Please, Do Touch the Artwork: Crafting the World’s Biggest Interactive Music Box
Long gone are the days when creating a campaign was all about a piece to watch on TV. In the age of uploads, downloads and streams it’s become easier than ever to make interactive advertising. But aren’t we too isolated when scrolling only on our screens? Aren’t we missing out on the real stuff?
Last year Saatchi & Saatchi Budapest won the pitch of Müpa, one of the best performance and concert venues in Budapest. They offer an eclectic variety of programs from classical music to children’s programs and pop concerts. The task was simple: let’s show youngsters that Müpa has something for their taste too.
For agency creatives this has been a very inspiring brief: a well-defined target group, without heaps of product benefits. But selling art, especially genres of music was quite a challenge.
As interactive is all the rage for a younger audience, we could have made a mobile application or an online game. But isn’t that what they are doing anyway?
Scrolling on their phones? With their earphones on? To get them out of that box, and make a real emotional connection music creates in life, we decided to give a real experience they can touch and feel – and not on their phone screens. As Müpa itself is all about a wide range of experiences, we needed to create a tangible, involving brand activation.
So the idea of the giant music box was born: a fully analogue device that lets the user spin a chosen tune by getting into the spinning wheel. Soon we’ve learnt however, that coming up with the idea was the easy part. Months were going by fast, the on air date was approaching, and there were times we thought an application wouldn’t have been such a bad idea after all… Since nobody has done anything like this before, we had to design the object, create mock-ups, and torture test every little piece that would go into the final melody wheel. The production team searched high and low for the best materials to use, and contacted dozens of industrial companies to have the tiniest components tailor-made. From industrial rails to BMX brakes, no material was off limits. The melody canvases had been sourced from a truck canvas printing company, and the holes were punched manually as every millimeter had its exact place. (The Hungarian Rhapsody by Liszt had some 400 holes.)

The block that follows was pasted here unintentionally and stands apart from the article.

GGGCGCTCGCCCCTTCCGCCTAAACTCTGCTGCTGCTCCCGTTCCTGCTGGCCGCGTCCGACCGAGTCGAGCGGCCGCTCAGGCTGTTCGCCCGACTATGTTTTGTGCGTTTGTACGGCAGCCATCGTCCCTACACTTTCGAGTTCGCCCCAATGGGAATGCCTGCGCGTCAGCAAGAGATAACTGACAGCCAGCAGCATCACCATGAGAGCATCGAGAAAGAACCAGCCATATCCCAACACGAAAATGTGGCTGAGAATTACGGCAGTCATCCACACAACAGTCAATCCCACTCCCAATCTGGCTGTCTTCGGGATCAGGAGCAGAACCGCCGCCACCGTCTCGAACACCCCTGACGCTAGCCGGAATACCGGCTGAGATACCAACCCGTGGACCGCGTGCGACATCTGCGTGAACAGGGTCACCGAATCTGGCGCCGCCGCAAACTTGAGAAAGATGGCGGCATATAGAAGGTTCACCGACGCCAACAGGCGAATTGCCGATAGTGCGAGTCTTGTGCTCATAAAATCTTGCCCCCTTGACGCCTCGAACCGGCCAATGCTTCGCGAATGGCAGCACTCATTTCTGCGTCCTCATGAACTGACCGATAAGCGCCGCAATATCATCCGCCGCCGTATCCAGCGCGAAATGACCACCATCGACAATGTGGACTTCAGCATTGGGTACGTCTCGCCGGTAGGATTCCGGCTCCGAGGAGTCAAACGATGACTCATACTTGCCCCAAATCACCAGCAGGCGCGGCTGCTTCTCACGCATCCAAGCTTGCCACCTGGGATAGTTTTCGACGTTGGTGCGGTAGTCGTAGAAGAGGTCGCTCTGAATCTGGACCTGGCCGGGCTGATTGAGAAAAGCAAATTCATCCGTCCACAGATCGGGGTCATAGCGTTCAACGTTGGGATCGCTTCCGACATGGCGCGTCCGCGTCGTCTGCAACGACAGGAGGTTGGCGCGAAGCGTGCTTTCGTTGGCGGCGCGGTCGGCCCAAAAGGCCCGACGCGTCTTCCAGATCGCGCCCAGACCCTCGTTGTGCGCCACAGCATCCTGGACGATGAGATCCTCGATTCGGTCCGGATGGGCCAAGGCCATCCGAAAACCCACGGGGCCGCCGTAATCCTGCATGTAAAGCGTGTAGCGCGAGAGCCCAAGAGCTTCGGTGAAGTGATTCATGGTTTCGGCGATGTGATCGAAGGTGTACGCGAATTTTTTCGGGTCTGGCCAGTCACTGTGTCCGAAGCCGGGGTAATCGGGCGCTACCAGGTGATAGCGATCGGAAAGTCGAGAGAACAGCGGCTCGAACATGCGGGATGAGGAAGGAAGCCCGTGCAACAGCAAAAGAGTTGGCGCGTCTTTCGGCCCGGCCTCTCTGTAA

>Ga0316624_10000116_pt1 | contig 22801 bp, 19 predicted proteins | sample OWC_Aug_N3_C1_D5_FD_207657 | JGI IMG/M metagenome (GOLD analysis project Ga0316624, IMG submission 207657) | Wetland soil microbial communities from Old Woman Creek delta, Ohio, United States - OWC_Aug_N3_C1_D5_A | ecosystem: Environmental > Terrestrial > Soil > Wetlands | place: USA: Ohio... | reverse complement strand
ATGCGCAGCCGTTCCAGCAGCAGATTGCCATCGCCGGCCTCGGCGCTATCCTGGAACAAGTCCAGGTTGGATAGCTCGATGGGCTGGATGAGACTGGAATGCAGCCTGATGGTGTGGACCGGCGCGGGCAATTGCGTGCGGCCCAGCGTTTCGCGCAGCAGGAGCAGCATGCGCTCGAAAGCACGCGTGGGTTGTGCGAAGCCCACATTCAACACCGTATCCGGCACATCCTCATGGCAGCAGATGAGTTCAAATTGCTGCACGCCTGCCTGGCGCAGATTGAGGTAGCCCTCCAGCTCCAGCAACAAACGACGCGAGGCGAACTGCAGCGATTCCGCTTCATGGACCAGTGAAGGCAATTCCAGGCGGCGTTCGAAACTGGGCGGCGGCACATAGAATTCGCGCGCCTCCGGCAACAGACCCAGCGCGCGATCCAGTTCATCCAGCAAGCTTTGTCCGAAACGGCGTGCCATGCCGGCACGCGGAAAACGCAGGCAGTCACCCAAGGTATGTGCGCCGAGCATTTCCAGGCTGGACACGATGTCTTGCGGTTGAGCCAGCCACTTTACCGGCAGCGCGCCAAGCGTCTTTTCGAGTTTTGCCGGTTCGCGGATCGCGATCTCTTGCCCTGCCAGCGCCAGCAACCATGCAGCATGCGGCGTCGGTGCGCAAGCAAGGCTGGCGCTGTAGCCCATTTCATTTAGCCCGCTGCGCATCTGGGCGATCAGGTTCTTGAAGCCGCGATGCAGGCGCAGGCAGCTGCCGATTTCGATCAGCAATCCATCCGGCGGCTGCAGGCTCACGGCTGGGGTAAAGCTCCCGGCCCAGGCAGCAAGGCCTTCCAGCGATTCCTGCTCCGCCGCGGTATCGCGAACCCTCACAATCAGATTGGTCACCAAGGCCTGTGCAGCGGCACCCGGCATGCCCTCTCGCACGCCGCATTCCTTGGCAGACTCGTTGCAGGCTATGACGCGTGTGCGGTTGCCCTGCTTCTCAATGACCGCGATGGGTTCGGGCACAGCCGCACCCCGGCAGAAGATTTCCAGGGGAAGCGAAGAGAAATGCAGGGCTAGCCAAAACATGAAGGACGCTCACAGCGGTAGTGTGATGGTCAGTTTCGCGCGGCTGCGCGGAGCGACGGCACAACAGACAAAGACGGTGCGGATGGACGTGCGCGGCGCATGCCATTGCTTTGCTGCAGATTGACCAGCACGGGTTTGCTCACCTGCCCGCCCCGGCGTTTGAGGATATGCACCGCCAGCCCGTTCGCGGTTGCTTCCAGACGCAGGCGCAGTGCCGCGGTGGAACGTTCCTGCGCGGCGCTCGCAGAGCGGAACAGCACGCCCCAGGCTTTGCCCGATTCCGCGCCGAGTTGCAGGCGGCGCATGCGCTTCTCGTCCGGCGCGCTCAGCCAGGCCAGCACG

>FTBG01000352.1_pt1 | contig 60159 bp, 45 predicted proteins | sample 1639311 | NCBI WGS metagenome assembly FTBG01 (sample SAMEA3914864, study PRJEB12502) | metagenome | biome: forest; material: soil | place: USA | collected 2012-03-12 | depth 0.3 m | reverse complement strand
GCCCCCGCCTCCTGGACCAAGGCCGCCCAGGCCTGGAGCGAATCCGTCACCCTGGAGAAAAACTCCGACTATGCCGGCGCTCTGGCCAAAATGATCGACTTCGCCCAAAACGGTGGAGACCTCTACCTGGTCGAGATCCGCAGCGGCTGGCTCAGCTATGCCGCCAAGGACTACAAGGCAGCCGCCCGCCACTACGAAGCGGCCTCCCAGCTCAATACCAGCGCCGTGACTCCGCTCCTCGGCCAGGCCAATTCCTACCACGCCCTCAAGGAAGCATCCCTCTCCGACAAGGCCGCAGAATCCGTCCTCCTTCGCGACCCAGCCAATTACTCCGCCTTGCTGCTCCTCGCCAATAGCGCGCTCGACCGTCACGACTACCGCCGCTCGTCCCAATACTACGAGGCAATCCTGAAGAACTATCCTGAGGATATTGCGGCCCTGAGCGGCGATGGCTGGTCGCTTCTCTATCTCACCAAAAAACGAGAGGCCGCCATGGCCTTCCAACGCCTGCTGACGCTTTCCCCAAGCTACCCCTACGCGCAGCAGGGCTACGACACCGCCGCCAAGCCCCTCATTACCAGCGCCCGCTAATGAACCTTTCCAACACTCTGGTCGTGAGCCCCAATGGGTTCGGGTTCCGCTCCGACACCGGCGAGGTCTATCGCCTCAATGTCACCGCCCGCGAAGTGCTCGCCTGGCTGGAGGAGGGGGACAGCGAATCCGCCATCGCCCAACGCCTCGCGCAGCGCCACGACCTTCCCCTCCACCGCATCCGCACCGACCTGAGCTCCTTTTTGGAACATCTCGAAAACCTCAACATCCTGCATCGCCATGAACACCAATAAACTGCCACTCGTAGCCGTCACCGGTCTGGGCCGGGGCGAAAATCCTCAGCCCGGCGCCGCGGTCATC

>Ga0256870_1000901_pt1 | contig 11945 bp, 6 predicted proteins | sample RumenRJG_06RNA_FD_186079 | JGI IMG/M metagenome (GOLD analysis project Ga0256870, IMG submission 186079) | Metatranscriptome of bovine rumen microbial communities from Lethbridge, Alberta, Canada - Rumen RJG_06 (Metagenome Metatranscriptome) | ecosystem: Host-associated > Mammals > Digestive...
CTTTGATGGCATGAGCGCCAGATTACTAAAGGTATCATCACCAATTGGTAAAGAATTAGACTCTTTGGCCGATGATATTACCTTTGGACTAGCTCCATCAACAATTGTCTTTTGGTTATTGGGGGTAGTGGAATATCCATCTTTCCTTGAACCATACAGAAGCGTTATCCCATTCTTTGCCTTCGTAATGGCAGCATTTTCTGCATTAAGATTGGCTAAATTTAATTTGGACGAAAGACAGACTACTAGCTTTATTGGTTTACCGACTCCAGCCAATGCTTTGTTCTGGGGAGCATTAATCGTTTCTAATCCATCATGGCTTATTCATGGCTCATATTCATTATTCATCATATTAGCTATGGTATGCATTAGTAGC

Did I mention it’s an instrument? So it needed to sound good, too. For the sound comb, steel springs were imported form the US, which are amplified by hand crafted bamboo boxes. The making of the Müpa Melody Wheel took nearly a year from start to finish, but the first time we saw people’s faces as they climbed into it we knew: it was all worth it.
The Melody Wheel had its debut the day I am writing these paragraphs – and like every experimental piece, this will need some fine-tuning, too. But that’s the beauty of it. We’ll always find parts that could have been done differently. The only thing that shouldn’t be different though is that we didn’t create an ad, but we created art for use.
Finally something that we can touch, get into, listen to – without pushing buttons on a phone. And just because it’s out in the real world, it can very well have its own cyber life.
Andrea Toth is ECD at Saatchi & Saatchi Budapest